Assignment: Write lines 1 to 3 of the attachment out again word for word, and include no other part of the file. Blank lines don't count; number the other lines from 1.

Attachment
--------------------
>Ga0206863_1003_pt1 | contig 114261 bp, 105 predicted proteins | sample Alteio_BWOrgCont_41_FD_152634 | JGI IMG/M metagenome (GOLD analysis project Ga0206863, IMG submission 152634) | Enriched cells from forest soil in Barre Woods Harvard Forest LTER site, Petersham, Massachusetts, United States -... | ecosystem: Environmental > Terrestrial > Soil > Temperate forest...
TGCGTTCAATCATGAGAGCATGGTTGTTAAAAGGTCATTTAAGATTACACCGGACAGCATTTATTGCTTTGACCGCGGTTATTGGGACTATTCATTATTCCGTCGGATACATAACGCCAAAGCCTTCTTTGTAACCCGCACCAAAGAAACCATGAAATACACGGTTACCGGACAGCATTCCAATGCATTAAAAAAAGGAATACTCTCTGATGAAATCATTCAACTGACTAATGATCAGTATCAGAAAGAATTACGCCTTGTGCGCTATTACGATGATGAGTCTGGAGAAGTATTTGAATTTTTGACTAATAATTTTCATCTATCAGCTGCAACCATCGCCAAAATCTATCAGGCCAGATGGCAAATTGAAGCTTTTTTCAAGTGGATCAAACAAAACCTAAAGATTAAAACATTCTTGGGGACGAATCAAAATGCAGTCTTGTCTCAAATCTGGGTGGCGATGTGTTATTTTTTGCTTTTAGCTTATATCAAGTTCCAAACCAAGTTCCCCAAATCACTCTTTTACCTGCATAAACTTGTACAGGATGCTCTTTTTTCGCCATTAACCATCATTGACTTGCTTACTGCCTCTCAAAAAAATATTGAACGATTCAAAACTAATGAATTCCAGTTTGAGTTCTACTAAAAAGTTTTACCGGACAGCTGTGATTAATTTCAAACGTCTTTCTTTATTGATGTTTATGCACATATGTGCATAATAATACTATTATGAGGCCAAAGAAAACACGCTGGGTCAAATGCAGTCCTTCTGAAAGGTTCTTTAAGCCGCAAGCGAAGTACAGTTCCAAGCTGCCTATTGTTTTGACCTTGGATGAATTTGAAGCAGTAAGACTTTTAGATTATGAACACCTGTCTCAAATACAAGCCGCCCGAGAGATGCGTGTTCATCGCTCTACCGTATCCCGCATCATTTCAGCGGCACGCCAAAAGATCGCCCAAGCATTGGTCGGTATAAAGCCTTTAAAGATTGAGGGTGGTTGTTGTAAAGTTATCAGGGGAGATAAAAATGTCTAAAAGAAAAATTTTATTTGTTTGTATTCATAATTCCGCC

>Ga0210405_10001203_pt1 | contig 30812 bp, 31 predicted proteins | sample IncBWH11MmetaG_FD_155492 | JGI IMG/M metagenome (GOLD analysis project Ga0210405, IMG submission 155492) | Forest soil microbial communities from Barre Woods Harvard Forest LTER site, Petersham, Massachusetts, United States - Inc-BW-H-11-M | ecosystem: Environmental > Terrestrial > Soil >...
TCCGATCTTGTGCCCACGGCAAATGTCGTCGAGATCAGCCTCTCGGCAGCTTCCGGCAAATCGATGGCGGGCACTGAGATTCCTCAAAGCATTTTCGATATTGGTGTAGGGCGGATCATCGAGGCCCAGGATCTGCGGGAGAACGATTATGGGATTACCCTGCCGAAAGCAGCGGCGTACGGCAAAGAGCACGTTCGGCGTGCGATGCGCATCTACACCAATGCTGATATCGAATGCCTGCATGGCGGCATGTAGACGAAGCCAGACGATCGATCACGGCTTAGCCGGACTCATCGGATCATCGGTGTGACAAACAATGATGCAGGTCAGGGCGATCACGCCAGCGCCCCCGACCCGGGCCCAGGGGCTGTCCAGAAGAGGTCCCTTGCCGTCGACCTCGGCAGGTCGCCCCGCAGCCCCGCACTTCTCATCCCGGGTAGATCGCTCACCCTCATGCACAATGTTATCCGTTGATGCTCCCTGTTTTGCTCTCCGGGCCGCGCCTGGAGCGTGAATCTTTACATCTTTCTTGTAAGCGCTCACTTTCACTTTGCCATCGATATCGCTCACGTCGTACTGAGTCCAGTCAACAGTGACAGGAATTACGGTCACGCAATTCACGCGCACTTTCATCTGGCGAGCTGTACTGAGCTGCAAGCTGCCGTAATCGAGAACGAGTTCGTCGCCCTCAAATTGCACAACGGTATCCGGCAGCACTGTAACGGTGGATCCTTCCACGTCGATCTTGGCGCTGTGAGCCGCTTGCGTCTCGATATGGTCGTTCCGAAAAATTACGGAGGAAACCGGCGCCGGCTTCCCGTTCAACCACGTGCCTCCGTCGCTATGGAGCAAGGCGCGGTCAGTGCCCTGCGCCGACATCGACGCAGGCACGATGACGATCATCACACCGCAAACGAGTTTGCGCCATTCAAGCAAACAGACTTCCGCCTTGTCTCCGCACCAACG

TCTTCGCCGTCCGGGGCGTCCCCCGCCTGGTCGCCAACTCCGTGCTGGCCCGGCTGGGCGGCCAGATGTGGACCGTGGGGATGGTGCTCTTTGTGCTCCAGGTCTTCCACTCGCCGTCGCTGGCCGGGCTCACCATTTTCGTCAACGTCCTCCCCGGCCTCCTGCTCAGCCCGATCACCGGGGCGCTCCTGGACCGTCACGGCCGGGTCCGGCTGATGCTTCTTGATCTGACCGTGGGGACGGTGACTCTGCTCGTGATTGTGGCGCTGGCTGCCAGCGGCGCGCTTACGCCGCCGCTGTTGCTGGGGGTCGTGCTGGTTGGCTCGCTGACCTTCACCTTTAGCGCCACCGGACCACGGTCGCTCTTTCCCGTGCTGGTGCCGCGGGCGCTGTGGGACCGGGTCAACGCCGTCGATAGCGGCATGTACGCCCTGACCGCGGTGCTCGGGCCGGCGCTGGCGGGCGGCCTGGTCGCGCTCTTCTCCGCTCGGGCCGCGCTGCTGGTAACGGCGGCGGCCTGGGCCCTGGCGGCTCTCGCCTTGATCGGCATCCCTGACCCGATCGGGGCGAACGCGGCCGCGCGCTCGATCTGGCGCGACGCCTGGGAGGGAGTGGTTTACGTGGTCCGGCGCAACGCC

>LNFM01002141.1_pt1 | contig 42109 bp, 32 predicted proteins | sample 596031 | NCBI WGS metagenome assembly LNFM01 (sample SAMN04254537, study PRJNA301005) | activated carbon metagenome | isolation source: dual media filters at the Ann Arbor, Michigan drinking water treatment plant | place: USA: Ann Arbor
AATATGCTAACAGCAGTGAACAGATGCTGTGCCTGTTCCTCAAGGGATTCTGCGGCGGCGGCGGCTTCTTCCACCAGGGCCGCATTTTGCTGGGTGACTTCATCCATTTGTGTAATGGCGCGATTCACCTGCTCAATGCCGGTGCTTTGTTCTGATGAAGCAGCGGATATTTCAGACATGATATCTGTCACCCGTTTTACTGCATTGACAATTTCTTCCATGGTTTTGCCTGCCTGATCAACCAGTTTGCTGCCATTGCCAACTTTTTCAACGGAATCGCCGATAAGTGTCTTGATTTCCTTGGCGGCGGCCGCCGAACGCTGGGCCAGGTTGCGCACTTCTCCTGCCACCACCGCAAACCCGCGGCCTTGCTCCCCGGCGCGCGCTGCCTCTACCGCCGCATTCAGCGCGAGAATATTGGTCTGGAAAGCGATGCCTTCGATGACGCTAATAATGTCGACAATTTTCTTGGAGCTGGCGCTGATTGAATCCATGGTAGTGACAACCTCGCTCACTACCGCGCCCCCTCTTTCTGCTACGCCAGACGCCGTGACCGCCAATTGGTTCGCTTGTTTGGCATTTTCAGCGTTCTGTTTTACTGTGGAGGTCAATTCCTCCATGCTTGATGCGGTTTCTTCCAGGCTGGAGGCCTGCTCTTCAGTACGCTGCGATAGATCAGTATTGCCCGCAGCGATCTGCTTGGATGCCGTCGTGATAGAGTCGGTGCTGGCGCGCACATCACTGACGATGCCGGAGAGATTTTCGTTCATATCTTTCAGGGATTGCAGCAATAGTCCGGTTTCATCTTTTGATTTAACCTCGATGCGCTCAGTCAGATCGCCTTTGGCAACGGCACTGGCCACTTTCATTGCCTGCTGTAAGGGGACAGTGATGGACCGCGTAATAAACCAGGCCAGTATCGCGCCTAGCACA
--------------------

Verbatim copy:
>Ga0206863_1003_pt1 | contig 114261 bp, 105 predicted proteins | sample Alteio_BWOrgCont_41_FD_152634 | JGI IMG/M metagenome (GOLD analysis project Ga0206863, IMG submission 152634) | Enriched cells from forest soil in Barre Woods Harvard Forest LTER site, Petersham, Massachusetts, United States -... | ecosystem: Environmental > Terrestrial > Soil > Temperate forest...
TGCGTTCAATCATGAGAGCATGGTTGTTAAAAGGTCATTTAAGATTACACCGGACAGCATTTATTGCTTTGACCGCGGTTATTGGGACTATTCATTATTCCGTCGGATACATAACGCCAAAGCCTTCTTTGTAACCCGCACCAAAGAAACCATGAAATACACGGTTACCGGACAGCATTCCAATGCATTAAAAAAAGGAATACTCTCTGATGAAATCATTCAACTGACTAATGATCAGTATCAGAAAGAATTACGCCTTGTGCGCTATTACGATGATGAGTCTGGAGAAGTATTTGAATTTTTGACTAATAATTTTCATCTATCAGCTGCAACCATCGCCAAAATCTATCAGGCCAGATGGCAAATTGAAGCTTTTTTCAAGTGGATCAAACAAAACCTAAAGATTAAAACATTCTTGGGGACGAATCAAAATGCAGTCTTGTCTCAAATCTGGGTGGCGATGTGTTATTTTTTGCTTTTAGCTTATATCAAGTTCCAAACCAAGTTCCCCAAATCACTCTTTTACCTGCATAAACTTGTACAGGATGCTCTTTTTTCGCCATTAACCATCATTGACTTGCTTACTGCCTCTCAAAAAAATATTGAACGATTCAAAACTAATGAATTCCAGTTTGAGTTCTACTAAAAAGTTTTACCGGACAGCTGTGATTAATTTCAAACGTCTTTCTTTATTGATGTTTATGCACATATGTGCATAATAATACTATTATGAGGCCAAAGAAAACACGCTGGGTCAAATGCAGTCCTTCTGAAAGGTTCTTTAAGCCGCAAGCGAAGTACAGTTCCAAGCTGCCTATTGTTTTGACCTTGGATGAATTTGAAGCAGTAAGACTTTTAGATTATGAACACCTGTCTCAAATACAAGCCGCCCGAGAGATGCGTGTTCATCGCTCTACCGTATCCCGCATCATTTCAGCGGCACGCCAAAAGATCGCCCAAGCATTGGTCGGTATAAAGCCTTTAAAGATTGAGGGTGGTTGTTGTAAAGTTATCAGGGGAGATAAAAATGTCTAAAAGAAAAATTTTATTTGTTTGTATTCATAATTCCGCC

>Ga0210405_10001203_pt1 | contig 30812 bp, 31 predicted proteins | sample IncBWH11MmetaG_FD_155492 | JGI IMG/M metagenome (GOLD analysis project Ga0210405, IMG submission 155492) | Forest soil microbial communities from Barre Woods Harvard Forest LTER site, Petersham, Massachusetts, United States - Inc-BW-H-11-M | ecosystem: Environmental > Terrestrial > Soil >...